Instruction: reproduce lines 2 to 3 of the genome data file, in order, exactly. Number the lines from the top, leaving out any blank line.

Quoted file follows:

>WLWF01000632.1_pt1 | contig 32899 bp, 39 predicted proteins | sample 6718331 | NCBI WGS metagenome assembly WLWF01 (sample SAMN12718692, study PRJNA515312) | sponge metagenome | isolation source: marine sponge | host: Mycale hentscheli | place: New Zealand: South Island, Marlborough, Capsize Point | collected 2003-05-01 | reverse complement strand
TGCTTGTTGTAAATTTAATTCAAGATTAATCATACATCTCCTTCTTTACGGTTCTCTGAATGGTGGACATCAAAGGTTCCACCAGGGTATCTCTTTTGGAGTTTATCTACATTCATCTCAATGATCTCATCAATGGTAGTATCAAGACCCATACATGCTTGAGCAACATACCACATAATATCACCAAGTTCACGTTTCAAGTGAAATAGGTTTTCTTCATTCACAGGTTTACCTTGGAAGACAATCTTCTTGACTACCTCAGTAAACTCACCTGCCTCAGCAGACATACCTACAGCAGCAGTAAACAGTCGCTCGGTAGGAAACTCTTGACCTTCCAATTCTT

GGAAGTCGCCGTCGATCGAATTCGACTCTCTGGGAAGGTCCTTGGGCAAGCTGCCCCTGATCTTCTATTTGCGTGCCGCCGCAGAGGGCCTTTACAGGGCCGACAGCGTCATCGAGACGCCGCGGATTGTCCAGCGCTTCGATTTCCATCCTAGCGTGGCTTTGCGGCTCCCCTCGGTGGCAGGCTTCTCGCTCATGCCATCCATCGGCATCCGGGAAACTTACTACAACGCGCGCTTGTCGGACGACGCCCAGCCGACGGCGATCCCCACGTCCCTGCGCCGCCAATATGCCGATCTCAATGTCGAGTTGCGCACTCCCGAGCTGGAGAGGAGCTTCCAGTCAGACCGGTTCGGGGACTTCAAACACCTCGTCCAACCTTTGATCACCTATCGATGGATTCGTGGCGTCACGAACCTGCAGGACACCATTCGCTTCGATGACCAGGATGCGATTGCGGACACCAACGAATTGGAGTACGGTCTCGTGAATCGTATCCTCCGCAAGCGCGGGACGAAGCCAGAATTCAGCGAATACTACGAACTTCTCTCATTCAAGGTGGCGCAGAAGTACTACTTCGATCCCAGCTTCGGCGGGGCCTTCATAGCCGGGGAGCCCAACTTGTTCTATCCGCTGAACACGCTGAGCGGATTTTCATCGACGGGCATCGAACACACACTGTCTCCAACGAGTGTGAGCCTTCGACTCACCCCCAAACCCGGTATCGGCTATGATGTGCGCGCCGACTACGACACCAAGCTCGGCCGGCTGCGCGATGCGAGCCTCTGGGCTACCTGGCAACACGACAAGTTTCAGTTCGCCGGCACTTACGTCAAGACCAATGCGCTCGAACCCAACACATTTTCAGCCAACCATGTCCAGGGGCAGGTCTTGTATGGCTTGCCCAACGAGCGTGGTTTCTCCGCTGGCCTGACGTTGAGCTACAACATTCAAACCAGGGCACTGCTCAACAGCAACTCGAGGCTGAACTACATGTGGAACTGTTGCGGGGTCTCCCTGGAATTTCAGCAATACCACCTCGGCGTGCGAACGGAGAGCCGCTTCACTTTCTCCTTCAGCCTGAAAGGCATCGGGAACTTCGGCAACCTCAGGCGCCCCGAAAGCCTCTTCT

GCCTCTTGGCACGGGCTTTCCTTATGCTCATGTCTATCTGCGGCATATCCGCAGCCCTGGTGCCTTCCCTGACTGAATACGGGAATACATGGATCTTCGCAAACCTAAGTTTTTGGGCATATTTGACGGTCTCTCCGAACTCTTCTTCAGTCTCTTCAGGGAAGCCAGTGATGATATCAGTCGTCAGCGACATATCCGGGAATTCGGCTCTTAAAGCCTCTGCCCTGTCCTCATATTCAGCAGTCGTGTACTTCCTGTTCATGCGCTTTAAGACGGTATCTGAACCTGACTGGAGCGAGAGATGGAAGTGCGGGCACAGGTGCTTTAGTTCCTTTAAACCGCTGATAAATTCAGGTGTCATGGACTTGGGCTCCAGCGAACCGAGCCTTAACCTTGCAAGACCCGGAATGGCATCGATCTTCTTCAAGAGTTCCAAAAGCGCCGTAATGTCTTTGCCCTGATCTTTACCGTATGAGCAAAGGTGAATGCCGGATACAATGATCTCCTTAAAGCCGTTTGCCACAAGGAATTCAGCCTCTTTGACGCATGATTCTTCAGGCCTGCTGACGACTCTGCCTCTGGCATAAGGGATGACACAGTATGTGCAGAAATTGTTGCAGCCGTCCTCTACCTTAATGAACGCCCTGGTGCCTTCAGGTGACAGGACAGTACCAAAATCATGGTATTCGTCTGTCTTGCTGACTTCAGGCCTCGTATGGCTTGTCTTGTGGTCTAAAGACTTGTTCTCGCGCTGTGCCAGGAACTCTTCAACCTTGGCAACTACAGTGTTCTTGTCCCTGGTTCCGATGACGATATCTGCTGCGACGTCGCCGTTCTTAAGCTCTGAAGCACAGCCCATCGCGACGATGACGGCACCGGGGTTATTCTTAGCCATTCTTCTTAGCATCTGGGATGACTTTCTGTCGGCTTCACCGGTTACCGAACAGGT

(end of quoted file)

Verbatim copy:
TGCTTGTTGTAAATTTAATTCAAGATTAATCATACATCTCCTTCTTTACGGTTCTCTGAATGGTGGACATCAAAGGTTCCACCAGGGTATCTCTTTTGGAGTTTATCTACATTCATCTCAATGATCTCATCAATGGTAGTATCAAGACCCATACATGCTTGAGCAACATACCACATAATATCACCAAGTTCACGTTTCAAGTGAAATAGGTTTTCTTCATTCACAGGTTTACCTTGGAAGACAATCTTCTTGACTACCTCAGTAAACTCACCTGCCTCAGCAGACATACCTACAGCAGCAGTAAACAGTCGCTCGGTAGGAAACTCTTGACCTTCCAATTCTT

GGAAGTCGCCGTCGATCGAATTCGACTCTCTGGGAAGGTCCTTGGGCAAGCTGCCCCTGATCTTCTATTTGCGTGCCGCCGCAGAGGGCCTTTACAGGGCCGACAGCGTCATCGAGACGCCGCGGATTGTCCAGCGCTTCGATTTCCATCCTAGCGTGGCTTTGCGGCTCCCCTCGGTGGCAGGCTTCTCGCTCATGCCATCCATCGGCATCCGGGAAACTTACTACAACGCGCGCTTGTCGGACGACGCCCAGCCGACGGCGATCCCCACGTCCCTGCGCCGCCAATATGCCGATCTCAATGTCGAGTTGCGCACTCCCGAGCTGGAGAGGAGCTTCCAGTCAGACCGGTTCGGGGACTTCAAACACCTCGTCCAACCTTTGATCACCTATCGATGGATTCGTGGCGTCACGAACCTGCAGGACACCATTCGCTTCGATGACCAGGATGCGATTGCGGACACCAACGAATTGGAGTACGGTCTCGTGAATCGTATCCTCCGCAAGCGCGGGACGAAGCCAGAATTCAGCGAATACTACGAACTTCTCTCATTCAAGGTGGCGCAGAAGTACTACTTCGATCCCAGCTTCGGCGGGGCCTTCATAGCCGGGGAGCCCAACTTGTTCTATCCGCTGAACACGCTGAGCGGATTTTCATCGACGGGCATCGAACACACACTGTCTCCAACGAGTGTGAGCCTTCGACTCACCCCCAAACCCGGTATCGGCTATGATGTGCGCGCCGACTACGACACCAAGCTCGGCCGGCTGCGCGATGCGAGCCTCTGGGCTACCTGGCAACACGACAAGTTTCAGTTCGCCGGCACTTACGTCAAGACCAATGCGCTCGAACCCAACACATTTTCAGCCAACCATGTCCAGGGGCAGGTCTTGTATGGCTTGCCCAACGAGCGTGGTTTCTCCGCTGGCCTGACGTTGAGCTACAACATTCAAACCAGGGCACTGCTCAACAGCAACTCGAGGCTGAACTACATGTGGAACTGTTGCGGGGTCTCCCTGGAATTTCAGCAATACCACCTCGGCGTGCGAACGGAGAGCCGCTTCACTTTCTCCTTCAGCCTGAAAGGCATCGGGAACTTCGGCAACCTCAGGCGCCCCGAAAGCCTCTTCT